The 500 wild bird species naturally occurring in the European Union are protected in various ways:
The Commission provides guidance on hunting practices, some of the key concepts of the Birds Directive and on the sustainable management of cormorant populations. The EU first sustainable hunting initiative was launched in 2001. The Commission also aims to eradicate the illegal killing, trapping and trade of birds in the European Union.
All Member States have to submit reporting on the status and trend in bird populations (article 12) as well as on derogations (article 9) they may apply to the directive's obligations.
The annexes of the Birds Directive have been adapted each time new countries joined the European Union. Find out more about the impact of enlargement on nature law.
The ORNIS Committee assists the Commission in the implementation of the Birds Directive.
For more information
Status of all bird species at the European level in the EU (Birdlife International)
International Conservation Policy Delivers Benefits for Birds in Europe: (research paper published in the Science journal, August 2007) has shown that the Birds Directive has significantly helped protect Europe's most threatened birds from further decline, partly through the designation of Special Protection Areas (SPAs)
The Habitats Directive
In a nutshell
The Habitats Directive ensures the conservation of a wide range of rare, threatened or endemic animal and plant species. Some 200 rare and characteristic habitat types are also targeted for conservation in their own right.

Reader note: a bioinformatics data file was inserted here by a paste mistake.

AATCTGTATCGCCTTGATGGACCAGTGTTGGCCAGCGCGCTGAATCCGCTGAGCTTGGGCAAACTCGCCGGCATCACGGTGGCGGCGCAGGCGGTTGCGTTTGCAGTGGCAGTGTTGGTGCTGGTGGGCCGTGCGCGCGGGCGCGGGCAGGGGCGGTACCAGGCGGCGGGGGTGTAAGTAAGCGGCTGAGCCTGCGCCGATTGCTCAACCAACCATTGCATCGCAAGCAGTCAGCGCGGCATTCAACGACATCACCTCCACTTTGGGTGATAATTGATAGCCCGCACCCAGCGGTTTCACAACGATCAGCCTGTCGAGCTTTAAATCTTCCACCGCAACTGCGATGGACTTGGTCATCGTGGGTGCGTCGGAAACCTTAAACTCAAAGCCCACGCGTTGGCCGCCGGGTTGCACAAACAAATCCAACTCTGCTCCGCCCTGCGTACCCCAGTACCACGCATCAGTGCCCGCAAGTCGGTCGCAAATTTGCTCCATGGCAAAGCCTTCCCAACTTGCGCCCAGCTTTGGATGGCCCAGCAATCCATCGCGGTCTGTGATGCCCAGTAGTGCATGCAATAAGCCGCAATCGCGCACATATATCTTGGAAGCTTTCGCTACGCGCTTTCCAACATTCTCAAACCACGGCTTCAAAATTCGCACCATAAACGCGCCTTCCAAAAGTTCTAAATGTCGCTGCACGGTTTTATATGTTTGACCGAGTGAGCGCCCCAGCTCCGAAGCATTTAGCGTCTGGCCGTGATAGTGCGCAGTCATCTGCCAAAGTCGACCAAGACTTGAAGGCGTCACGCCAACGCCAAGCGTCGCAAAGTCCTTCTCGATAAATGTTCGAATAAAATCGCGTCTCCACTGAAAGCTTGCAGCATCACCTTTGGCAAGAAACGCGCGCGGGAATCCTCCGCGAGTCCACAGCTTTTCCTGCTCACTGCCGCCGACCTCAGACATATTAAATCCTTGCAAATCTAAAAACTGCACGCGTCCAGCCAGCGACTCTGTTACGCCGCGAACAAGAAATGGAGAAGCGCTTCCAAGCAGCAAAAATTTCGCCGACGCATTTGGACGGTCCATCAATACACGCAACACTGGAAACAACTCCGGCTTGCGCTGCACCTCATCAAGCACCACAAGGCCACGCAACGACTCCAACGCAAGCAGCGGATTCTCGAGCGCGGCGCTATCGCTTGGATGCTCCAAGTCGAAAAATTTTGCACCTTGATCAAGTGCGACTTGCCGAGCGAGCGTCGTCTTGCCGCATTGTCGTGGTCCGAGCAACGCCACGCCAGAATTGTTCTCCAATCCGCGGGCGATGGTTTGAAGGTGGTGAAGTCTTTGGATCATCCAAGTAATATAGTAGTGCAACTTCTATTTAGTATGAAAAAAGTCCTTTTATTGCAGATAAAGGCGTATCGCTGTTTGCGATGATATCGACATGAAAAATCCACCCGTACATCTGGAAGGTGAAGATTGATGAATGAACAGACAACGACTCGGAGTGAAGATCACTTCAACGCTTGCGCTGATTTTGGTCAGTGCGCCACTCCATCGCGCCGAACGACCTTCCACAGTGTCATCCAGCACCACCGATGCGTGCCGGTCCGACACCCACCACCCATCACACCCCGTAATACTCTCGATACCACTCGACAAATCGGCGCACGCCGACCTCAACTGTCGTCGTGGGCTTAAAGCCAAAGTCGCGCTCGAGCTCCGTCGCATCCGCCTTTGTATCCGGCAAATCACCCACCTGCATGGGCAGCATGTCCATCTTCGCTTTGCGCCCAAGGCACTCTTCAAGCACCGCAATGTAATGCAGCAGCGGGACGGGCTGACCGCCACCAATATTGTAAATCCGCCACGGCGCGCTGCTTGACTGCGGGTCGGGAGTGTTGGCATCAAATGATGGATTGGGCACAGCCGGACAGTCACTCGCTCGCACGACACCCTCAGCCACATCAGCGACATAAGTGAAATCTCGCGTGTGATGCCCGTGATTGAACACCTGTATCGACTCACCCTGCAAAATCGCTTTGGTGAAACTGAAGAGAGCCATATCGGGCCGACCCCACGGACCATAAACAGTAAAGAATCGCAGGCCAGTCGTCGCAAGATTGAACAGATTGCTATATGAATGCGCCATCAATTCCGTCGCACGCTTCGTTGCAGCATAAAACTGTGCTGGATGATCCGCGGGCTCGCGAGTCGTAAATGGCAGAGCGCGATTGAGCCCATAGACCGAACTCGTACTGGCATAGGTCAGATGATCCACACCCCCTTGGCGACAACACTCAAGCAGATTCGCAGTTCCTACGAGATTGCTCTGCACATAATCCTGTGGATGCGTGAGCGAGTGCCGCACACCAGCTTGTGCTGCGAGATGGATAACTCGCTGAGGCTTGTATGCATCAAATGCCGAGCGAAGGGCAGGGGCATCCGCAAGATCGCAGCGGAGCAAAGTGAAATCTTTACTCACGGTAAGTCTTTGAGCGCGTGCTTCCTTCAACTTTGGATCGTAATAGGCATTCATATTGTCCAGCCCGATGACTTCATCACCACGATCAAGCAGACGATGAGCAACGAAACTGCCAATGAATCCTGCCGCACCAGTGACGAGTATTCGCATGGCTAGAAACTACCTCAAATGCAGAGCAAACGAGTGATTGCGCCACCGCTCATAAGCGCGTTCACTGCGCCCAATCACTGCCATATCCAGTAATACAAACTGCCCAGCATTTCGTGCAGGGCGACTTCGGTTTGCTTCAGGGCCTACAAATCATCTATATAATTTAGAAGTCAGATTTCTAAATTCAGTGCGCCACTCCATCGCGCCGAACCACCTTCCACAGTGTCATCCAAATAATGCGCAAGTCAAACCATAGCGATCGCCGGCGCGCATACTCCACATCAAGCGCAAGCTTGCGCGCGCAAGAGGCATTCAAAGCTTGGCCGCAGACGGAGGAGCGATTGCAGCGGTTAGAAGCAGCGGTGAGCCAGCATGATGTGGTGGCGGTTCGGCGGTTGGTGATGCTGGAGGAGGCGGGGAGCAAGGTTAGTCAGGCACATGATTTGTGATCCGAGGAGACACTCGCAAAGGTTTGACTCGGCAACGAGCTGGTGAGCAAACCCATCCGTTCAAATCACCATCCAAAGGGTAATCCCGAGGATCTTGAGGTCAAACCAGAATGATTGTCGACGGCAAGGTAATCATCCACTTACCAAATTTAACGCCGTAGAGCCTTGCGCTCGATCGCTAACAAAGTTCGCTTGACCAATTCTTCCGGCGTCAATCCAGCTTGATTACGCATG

Adopted in 1992, the Council Directive 92/43/EEC of 21 May 1992 on the conservation of natural habitats and of wild fauna and flora aims to promote the maintenance of biodiversity, taking account of economic, social, cultural and regional requirements. It forms the cornerstone of Europe's nature conservation policy with the Birds Directive and establishes the EU wide Natura 2000 ecological network of protected areas, safeguarded against potentially damaging developments.
The Birds and Habitats Directives have had to evolve to reflect successive enlargements of the European Union. We provide a summary of the changes made to the two directives in order to reflect the impact of enlargement. A consolidated version of the directive includes the latest versions of the annexes.
The Interpretation Manual of European Union Habitats - EUR28 aims to help clear any ambiguities in the interpretation of the Annex 1 of the directive by developing common definition for all habitat types.
Species protection under the Habitats Directive
All in all, over 1.000 animal and plant species, as well as 200 habitat types, listed in the directive's annexes are protected in various ways:
The European Commission has published guidance on species protection to help Member States implement correctly the directive's provisions. EU Species Action Plans are developed to restore the populations of certain species across their range within the EU. The European Commission also promotes the conservation of Europe's 5 species of large carnivores and supports the European Red Lists of Threatened Species, developed by the IUCN to provide an overview of the conservation status of c. 6,000 European species, so that appropriate action can be taken to protect those threatened with extinction.
Certain articles of the Habitats Directive (Art. 6, 12, 16 and 17) require Member States to report on the conservation status of habitats and species, on compensation measures taken for projects having a negative impact on Natura 2000 sites or on derogations they may have applied to the strict protection measures. (Access the Member States reporting)
The Habitats Committee assists the Commission in the implementation of the ‘Habitats’ directive and delivers an opinion on the draft list of LIFE-Nature projects to be financed each year.
For more information
Find out more about the designation of protected Natura 2000 sites.
Search for proposed SCIs (pSCIs), Sites of Community Importance (SCIs), and Special Areas of Conservations (SACs) in the Natura 2000 viewer.